Global interest in the emerging entrepreneurial economies of Latin America has been on the rise. It is where Endeavor began—launching in Chile and Argentina in 1997—and more recently, the region’s vibrant cultures have led the likes of Geeks on a Plane and the Global Entrepreneurship Congress to take a closer look. This spring we report back from a few economies in the region.
Brazil, Chile, Argentina, Colombia and Mexico have already been recognized for their potential in becoming entrepreneurial hubs in Latin America. Each of the four has attracted Endeavor to establish local offices to accelerate the growth of local high-impact entrepreneurs. Equally important is the emergence of professional accelerators that nurture and invest in early stage startups, such as NXTP Labs in Buenos Aires, 21212 in Rio de Janeiro and Wayra in Mexico. And of course, Brazil hosted this year’s Global Entrepreneurship Congress (GEC).
Geeks on a Plane (#GOAP) first traveled to South America in 2011 and started a trend of investors’ watching the startup scene across the continent. In 2012 Dave McClure’s 500 Startups, the organizers of #GOAP, expanded from Brazil into Mexico. Local entrepreneurial financing is also on the rise. According to the Latin American Private Equity & Venture Capital Association (LAVCA), Latin America’s business class, family offices and high net worth individuals have become more aware of entrepreneurial activity in their countries and are backing more startups as angel investors.
Latin America’s strongpoints, particularly Chile and Brazil, have been inspiring each other and their neighbors along their own entrepreneurship journey, such that Silicon Valley is no longer the model that first comes to mind in policymakers’ efforts in the region. For example, Start-Up Chile set an example for the region as to how policymakers can help kick-start a startup ecosystem. Governments across South and Central America are taking note and creating strategies to encourage entrepreneurial growth. Colombia’s InnPulsa agency, for example, was well represented during the GEC recently in Rio. Last year, Peru approved a reform that lifts restrictions on local pension funds investing in private equity. As government pro-entrepreneurship initiatives are emerging across the region, the general attractiveness of the startup culture is building momentum. Latin American nations are showing each other how to do it in their own way.
There are numerous dimensions to explore. For instance, Sao Paulo has the fewest number of founders that have lived in Silicon Valley previously, according to the Startup Genome study, yet is by far the largest startup ecosystem in Latin America. This homegrown model is having an impact on other hubs in the region. For example, the winner of the Latin America 2012 “Hot Company of the Year” distinction went to KienVe, a Uruguayan second-screen mobile TV app. Colombian Ricardo Garcia-Amaya recently wowed a New York audience with his demonstration of AngelPolitics, a web application that matches political donors and candidates for public office, along with Andrea Cornejo from Peru who founded Coderise to inspire students and companies that address inequality and local problems in Latin America to build web tools.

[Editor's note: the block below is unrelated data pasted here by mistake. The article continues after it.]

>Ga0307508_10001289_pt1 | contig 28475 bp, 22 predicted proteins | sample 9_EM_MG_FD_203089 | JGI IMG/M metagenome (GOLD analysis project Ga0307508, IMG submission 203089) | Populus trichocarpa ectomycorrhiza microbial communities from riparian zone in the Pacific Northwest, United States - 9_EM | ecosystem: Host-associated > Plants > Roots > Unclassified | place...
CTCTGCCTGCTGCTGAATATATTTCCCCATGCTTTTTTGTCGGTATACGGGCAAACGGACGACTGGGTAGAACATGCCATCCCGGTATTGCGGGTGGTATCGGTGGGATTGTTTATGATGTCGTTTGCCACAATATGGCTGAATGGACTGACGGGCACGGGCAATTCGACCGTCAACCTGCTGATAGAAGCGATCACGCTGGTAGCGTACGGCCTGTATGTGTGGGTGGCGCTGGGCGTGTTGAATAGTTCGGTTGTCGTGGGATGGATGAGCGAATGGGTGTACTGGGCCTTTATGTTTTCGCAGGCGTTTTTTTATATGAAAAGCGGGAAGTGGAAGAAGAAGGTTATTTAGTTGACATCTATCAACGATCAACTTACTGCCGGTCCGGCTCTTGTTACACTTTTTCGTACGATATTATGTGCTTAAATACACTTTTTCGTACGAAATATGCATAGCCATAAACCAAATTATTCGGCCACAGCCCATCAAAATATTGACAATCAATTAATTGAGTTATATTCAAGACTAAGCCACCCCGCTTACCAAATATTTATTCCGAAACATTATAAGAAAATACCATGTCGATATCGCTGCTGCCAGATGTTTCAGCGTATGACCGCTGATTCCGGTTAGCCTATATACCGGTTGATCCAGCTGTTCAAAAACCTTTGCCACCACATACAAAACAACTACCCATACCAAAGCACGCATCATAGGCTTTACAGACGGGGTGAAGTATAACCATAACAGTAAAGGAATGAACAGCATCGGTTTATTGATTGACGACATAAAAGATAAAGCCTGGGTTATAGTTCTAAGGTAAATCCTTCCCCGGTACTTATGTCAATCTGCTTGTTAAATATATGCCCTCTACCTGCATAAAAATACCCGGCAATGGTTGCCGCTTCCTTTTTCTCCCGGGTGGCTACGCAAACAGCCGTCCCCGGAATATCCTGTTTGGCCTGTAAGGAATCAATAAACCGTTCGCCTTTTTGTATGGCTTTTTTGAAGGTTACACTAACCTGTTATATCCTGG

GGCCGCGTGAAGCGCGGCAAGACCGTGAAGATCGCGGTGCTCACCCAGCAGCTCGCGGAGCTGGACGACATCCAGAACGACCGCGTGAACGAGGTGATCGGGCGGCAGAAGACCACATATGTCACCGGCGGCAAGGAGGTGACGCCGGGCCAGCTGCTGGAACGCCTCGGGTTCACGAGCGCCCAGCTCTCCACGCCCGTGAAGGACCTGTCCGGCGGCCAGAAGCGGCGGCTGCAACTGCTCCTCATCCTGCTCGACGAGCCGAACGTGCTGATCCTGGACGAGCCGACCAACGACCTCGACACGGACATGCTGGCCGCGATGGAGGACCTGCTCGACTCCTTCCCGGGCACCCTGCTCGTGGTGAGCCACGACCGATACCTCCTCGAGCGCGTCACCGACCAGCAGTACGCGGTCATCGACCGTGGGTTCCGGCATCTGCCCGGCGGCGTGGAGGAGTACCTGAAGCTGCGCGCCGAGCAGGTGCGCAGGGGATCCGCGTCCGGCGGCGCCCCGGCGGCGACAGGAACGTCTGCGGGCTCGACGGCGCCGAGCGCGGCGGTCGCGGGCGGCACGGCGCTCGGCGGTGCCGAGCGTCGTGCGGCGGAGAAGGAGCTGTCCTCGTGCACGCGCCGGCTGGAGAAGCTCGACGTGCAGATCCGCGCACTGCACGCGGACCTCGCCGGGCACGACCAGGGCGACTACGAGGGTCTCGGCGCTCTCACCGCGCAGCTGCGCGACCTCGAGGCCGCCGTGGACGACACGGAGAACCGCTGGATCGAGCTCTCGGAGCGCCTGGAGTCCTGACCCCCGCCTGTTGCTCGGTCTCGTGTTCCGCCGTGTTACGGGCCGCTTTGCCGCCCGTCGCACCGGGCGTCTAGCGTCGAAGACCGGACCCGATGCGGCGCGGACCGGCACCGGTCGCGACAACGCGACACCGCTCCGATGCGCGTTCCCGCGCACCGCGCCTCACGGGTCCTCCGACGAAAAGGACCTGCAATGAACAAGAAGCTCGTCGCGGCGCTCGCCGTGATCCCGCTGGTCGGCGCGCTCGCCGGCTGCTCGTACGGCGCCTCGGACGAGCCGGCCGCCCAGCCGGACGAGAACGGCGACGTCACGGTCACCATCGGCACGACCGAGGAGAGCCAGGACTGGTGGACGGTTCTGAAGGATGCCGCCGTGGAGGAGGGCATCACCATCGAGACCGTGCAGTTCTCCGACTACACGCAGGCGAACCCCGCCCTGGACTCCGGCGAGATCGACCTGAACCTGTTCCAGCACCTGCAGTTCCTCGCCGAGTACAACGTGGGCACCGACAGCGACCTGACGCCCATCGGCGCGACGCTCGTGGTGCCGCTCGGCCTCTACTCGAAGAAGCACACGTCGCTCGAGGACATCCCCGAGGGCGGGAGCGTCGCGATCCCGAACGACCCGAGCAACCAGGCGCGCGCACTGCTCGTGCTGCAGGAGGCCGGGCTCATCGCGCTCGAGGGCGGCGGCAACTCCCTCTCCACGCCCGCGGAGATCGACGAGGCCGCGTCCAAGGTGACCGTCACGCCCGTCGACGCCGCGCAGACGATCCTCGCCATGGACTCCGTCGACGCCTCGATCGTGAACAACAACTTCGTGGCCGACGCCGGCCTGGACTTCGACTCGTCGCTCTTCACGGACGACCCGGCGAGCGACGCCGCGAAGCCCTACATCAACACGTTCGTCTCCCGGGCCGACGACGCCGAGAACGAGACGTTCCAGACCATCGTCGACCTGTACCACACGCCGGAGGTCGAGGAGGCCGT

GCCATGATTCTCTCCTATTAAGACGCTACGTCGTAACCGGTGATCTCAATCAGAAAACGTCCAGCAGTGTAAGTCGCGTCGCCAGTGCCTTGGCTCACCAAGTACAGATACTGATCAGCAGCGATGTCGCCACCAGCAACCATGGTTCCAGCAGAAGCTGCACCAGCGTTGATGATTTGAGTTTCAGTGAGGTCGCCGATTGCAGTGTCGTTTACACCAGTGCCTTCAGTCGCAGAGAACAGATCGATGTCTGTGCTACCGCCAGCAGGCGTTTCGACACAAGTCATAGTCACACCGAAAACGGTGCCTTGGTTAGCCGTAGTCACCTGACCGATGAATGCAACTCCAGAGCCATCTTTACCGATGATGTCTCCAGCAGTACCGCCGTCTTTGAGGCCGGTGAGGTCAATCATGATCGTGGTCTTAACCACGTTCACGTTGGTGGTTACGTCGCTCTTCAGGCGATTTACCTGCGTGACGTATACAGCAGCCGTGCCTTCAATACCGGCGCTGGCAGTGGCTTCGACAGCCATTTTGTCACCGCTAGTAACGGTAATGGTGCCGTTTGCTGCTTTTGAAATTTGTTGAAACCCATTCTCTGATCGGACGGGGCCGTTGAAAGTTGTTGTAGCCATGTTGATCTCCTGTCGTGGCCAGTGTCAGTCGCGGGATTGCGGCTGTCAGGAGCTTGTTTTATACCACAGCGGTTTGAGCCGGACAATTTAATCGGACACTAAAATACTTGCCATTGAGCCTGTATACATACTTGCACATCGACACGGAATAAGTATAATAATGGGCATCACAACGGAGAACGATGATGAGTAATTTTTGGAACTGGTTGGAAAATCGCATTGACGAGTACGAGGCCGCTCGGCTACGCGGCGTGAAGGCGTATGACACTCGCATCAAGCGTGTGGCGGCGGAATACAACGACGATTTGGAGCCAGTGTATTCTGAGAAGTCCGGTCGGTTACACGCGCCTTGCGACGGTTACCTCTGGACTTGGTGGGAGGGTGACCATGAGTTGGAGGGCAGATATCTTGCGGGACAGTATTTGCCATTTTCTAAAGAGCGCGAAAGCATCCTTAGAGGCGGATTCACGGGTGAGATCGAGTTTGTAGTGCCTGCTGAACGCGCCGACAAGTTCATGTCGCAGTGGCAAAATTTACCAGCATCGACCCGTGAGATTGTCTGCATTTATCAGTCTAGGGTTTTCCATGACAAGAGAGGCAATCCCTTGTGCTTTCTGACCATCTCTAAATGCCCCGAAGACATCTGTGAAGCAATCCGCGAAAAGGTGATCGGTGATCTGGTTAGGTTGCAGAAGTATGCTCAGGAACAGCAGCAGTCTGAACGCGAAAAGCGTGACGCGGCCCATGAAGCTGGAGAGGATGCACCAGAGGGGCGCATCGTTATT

The International Labor Organization estimates that 50% of the working population in South and Central America (approximately 93 million people) have an informal job, so the challenge for policymakers is significant. As the recent trendwatching.com report argues, demand for new solutions is high in the region. Major reforms are called for to address generally weak areas across the continent, specifically intellectual property protection, judicial transparency and corruption.
Development organizations like the Inter-American Development Bank are already focused on the power of entrepreneurship to tackle the region’s challenges. Its Multilateral Investment Fund (MIF), for example, has been arguing that small, young, and high-growth businesses, which they call “dynamic businesses,” contribute significantly to economic growth, job creation and technological development. MIF has been facilitating seed funds specializing in providing financial resources and expertise to address the growth needs of high-impact businesses. This is all in addition to a robust interest from the high-growth entrepreneurship advocates within the World Bank concentrating on the region.
Stay tuned this month for how three Latin American governments are responding to the rise in interest in entrepreneurship in the region and let me know when we overlook a startup or scale-up community stronghold.
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